Don’t Let Corporate Interests Undermine Democracy in Illinois. Take Action

Constitution in Crisis: February
February 28, 2019
Statement on Chelsea Manning’s Grand Jury Subpoena
March 4, 2019

UPDATE 4/3/2019 – The Judiciary Committee – Criminal has the bill on their agenda again, so we need more witness slips! Fill out a witness slip here.

UPDATE 3/19/2019 – One more time! The bill was not heard last week and is on the committee agenda TODAY. Witness slips from previous weeks are not tallied, so click here to submit a new witness slip today.

UPDATE 3/12/2019 – The bill was not heard in committee on March 5, but is on the agenda for today’s hearing. You can submit a new witness slip by clicking on this link. Remember to check “opponent”.

UPDATE 3/5/2019 – Defending Rights & Dissent and the Chicago Committee to Defend the Bill of Rights submitted a letter the Judiciary-Crime Committee opposing the bill. It was signed by 20 national and Illinois groups. Read the letter here.

We value our vibrant democratic process too much to let it be undermined to serve corporate interests. But that’s exactly what a bill making its way through the Illinois General Assembly would do. It’s aimed directly at our right to protest against pipelines and fracking.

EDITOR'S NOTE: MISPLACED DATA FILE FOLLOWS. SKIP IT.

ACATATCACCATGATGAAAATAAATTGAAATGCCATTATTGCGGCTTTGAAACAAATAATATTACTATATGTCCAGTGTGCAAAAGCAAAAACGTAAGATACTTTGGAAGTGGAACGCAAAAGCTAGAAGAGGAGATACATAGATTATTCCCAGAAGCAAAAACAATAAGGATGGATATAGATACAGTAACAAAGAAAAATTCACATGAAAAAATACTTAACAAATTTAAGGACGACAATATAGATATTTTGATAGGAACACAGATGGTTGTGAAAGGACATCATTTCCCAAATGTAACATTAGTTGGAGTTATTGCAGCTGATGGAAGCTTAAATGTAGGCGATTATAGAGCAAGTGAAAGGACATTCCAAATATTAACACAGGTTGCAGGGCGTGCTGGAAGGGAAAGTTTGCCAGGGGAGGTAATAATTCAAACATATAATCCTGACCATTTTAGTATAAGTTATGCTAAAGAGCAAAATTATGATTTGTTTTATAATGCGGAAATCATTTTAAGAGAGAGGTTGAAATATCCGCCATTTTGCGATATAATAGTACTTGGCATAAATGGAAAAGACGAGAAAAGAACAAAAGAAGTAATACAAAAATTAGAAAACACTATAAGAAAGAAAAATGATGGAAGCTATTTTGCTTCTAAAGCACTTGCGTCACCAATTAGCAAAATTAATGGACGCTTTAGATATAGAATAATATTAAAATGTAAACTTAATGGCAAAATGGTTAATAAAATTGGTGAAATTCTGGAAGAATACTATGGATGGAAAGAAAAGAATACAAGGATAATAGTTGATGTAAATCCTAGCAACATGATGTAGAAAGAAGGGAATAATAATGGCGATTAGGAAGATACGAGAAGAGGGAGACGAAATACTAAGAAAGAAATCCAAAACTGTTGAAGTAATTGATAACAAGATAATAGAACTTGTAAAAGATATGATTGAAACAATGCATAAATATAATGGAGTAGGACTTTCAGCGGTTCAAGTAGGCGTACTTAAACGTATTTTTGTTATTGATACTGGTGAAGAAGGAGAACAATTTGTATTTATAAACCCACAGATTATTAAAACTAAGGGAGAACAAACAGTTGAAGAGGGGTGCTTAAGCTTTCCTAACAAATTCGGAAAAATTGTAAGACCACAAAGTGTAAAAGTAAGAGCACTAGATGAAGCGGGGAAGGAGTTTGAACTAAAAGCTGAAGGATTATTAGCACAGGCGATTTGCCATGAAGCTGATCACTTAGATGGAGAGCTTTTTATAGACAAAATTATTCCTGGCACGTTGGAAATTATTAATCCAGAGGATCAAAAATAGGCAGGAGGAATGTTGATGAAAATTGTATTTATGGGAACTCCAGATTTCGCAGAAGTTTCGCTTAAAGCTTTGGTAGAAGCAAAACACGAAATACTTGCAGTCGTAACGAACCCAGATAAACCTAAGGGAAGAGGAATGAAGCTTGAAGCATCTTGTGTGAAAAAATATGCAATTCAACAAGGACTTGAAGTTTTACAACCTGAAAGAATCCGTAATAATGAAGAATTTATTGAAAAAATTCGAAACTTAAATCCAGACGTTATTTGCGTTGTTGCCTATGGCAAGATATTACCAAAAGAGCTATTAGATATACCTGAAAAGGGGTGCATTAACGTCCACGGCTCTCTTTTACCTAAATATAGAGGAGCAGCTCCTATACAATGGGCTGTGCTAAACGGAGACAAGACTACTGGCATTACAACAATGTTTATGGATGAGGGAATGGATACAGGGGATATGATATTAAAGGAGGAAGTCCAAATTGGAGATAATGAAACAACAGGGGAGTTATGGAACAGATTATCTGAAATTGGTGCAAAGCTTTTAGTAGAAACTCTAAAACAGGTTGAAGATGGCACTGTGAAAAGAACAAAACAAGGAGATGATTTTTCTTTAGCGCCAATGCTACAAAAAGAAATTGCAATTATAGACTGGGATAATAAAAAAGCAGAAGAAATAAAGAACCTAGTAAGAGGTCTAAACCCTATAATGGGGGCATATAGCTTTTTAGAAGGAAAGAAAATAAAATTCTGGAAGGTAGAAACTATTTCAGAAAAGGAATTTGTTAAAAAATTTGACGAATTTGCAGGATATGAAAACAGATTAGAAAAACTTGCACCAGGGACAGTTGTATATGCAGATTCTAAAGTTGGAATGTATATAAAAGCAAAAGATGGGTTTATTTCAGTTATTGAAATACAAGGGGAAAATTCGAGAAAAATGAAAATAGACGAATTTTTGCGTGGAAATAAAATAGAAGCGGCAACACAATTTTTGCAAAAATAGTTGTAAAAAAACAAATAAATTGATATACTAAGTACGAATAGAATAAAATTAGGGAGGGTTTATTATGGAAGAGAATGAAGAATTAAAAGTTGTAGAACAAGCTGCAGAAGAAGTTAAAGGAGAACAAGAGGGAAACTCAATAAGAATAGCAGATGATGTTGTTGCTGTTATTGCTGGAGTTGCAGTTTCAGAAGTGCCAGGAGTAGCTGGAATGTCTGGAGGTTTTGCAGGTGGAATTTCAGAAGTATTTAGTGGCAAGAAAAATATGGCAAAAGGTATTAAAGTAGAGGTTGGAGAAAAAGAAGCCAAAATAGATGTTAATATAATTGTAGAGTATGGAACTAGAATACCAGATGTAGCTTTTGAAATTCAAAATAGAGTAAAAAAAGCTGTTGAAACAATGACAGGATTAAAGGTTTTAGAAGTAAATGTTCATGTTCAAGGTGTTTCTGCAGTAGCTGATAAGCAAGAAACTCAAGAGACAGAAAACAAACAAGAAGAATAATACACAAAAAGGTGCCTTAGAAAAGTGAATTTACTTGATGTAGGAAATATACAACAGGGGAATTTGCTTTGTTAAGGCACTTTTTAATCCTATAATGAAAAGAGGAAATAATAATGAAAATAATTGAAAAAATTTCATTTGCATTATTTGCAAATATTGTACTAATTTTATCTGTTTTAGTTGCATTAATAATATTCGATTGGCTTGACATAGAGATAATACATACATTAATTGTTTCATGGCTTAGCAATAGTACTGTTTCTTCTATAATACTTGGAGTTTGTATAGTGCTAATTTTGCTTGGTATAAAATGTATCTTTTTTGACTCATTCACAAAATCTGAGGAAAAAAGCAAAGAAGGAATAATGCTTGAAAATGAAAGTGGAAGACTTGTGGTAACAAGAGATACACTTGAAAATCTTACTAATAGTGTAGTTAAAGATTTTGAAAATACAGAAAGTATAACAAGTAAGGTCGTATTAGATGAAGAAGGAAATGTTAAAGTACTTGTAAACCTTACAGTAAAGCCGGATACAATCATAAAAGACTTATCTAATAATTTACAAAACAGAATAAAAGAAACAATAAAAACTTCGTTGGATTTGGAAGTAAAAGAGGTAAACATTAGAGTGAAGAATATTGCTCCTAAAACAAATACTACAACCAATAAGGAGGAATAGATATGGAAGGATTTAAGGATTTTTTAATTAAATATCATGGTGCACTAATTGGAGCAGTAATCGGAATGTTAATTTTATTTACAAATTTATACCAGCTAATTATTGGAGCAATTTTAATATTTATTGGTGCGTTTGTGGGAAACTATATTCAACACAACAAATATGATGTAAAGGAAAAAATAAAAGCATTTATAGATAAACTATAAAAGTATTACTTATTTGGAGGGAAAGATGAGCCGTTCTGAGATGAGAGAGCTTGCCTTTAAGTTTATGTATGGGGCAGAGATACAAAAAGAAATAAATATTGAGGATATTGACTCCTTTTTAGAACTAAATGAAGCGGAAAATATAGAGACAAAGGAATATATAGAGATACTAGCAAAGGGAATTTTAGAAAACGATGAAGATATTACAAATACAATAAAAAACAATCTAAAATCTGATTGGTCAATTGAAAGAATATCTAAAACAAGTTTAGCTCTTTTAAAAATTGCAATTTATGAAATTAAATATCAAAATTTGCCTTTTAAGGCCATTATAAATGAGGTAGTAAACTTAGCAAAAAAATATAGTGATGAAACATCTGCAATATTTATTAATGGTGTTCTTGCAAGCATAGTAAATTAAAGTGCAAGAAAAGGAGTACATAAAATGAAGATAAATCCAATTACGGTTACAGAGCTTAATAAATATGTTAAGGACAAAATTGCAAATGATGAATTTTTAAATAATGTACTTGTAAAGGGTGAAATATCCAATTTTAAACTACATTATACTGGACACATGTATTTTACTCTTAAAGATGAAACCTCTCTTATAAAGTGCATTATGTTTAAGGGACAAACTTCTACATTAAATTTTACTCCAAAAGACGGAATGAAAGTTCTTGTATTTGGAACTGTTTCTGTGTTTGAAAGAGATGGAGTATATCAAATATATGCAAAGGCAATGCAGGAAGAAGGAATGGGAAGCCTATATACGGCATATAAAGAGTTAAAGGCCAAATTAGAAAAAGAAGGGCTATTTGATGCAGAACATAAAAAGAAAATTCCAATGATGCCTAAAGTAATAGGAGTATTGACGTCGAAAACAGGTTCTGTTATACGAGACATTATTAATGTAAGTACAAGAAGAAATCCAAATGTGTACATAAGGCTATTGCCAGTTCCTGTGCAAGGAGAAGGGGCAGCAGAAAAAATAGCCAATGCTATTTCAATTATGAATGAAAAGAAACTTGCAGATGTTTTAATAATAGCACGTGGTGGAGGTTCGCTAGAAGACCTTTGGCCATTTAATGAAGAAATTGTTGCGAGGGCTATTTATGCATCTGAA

HB1633 would create draconian new penalties for protests at pipelines, refineries, and other sites deemed “critical infrastructure.” The bill also includes a “guilty by association” provision that would impose catastrophic fines on organizations that support these grassroots protests. Please see below for more details about the bill.

HB1633 has the corporate backing of the extractive industry and other corporate interests, and has bi-partisan support. It is scheduled for a hearing on Tuesday, March 5 at 4 p.m.

Let’s show that people power can overcome corporate greed, and we won’t give up our right to dissent without a fight.

Please take action against this anti-protest bill now:

Click here to Submit a witness slip as an opponent to HB1633. The process takes just a minute and is important, it allows you to “testify” against a bill without being present in Springfield. The link above will take you to the Illinois general assembly website where you’ll be able to fill out the witness slip for HB1633. Simply fill out your info and mark yourself as an OPPONENT to the bill.